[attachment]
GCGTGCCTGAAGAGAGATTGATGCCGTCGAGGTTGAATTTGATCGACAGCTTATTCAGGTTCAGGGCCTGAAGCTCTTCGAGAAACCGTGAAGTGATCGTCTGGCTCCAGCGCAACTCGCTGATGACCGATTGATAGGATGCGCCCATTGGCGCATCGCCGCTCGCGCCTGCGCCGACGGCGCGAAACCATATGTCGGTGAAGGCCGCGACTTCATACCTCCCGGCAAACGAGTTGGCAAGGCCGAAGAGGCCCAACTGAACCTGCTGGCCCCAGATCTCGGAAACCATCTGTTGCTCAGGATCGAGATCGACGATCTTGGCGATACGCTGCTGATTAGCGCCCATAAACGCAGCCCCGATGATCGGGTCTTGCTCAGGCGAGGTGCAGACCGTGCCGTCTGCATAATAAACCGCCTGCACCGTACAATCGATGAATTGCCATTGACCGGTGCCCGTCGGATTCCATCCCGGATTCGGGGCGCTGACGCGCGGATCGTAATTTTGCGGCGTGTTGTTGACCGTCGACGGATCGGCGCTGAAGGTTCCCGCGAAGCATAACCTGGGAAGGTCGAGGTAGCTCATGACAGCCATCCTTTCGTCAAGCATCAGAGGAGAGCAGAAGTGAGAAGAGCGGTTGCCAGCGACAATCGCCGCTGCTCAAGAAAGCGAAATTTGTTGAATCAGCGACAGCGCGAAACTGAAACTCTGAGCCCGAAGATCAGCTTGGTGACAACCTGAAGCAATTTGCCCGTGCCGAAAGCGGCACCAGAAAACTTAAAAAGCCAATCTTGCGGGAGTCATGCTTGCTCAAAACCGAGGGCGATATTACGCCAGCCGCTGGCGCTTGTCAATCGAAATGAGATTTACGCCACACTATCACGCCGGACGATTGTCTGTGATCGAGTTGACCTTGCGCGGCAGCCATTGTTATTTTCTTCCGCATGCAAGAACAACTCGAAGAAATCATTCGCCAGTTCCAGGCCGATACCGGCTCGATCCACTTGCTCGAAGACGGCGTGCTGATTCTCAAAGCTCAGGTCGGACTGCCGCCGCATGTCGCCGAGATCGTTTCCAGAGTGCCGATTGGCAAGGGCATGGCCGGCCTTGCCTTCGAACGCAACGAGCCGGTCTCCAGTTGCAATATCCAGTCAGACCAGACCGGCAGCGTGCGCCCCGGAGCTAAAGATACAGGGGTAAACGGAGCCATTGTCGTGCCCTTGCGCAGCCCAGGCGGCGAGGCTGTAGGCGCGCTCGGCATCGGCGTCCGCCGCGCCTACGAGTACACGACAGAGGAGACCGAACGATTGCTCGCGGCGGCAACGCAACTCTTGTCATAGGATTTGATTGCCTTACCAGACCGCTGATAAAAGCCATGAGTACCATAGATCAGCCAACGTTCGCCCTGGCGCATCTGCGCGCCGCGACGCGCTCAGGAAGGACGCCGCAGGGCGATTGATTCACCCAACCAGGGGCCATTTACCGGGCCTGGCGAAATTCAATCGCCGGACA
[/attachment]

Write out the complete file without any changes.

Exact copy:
GCGTGCCTGAAGAGAGATTGATGCCGTCGAGGTTGAATTTGATCGACAGCTTATTCAGGTTCAGGGCCTGAAGCTCTTCGAGAAACCGTGAAGTGATCGTCTGGCTCCAGCGCAACTCGCTGATGACCGATTGATAGGATGCGCCCATTGGCGCATCGCCGCTCGCGCCTGCGCCGACGGCGCGAAACCATATGTCGGTGAAGGCCGCGACTTCATACCTCCCGGCAAACGAGTTGGCAAGGCCGAAGAGGCCCAACTGAACCTGCTGGCCCCAGATCTCGGAAACCATCTGTTGCTCAGGATCGAGATCGACGATCTTGGCGATACGCTGCTGATTAGCGCCCATAAACGCAGCCCCGATGATCGGGTCTTGCTCAGGCGAGGTGCAGACCGTGCCGTCTGCATAATAAACCGCCTGCACCGTACAATCGATGAATTGCCATTGACCGGTGCCCGTCGGATTCCATCCCGGATTCGGGGCGCTGACGCGCGGATCGTAATTTTGCGGCGTGTTGTTGACCGTCGACGGATCGGCGCTGAAGGTTCCCGCGAAGCATAACCTGGGAAGGTCGAGGTAGCTCATGACAGCCATCCTTTCGTCAAGCATCAGAGGAGAGCAGAAGTGAGAAGAGCGGTTGCCAGCGACAATCGCCGCTGCTCAAGAAAGCGAAATTTGTTGAATCAGCGACAGCGCGAAACTGAAACTCTGAGCCCGAAGATCAGCTTGGTGACAACCTGAAGCAATTTGCCCGTGCCGAAAGCGGCACCAGAAAACTTAAAAAGCCAATCTTGCGGGAGTCATGCTTGCTCAAAACCGAGGGCGATATTACGCCAGCCGCTGGCGCTTGTCAATCGAAATGAGATTTACGCCACACTATCACGCCGGACGATTGTCTGTGATCGAGTTGACCTTGCGCGGCAGCCATTGTTATTTTCTTCCGCATGCAAGAACAACTCGAAGAAATCATTCGCCAGTTCCAGGCCGATACCGGCTCGATCCACTTGCTCGAAGACGGCGTGCTGATTCTCAAAGCTCAGGTCGGACTGCCGCCGCATGTCGCCGAGATCGTTTCCAGAGTGCCGATTGGCAAGGGCATGGCCGGCCTTGCCTTCGAACGCAACGAGCCGGTCTCCAGTTGCAATATCCAGTCAGACCAGACCGGCAGCGTGCGCCCCGGAGCTAAAGATACAGGGGTAAACGGAGCCATTGTCGTGCCCTTGCGCAGCCCAGGCGGCGAGGCTGTAGGCGCGCTCGGCATCGGCGTCCGCCGCGCCTACGAGTACACGACAGAGGAGACCGAACGATTGCTCGCGGCGGCAACGCAACTCTTGTCATAGGATTTGATTGCCTTACCAGACCGCTGATAAAAGCCATGAGTACCATAGATCAGCCAACGTTCGCCCTGGCGCATCTGCGCGCCGCGACGCGCTCAGGAAGGACGCCGCAGGGCGATTGATTCACCCAACCAGGGGCCATTTACCGGGCCTGGCGAAATTCAATCGCCGGACA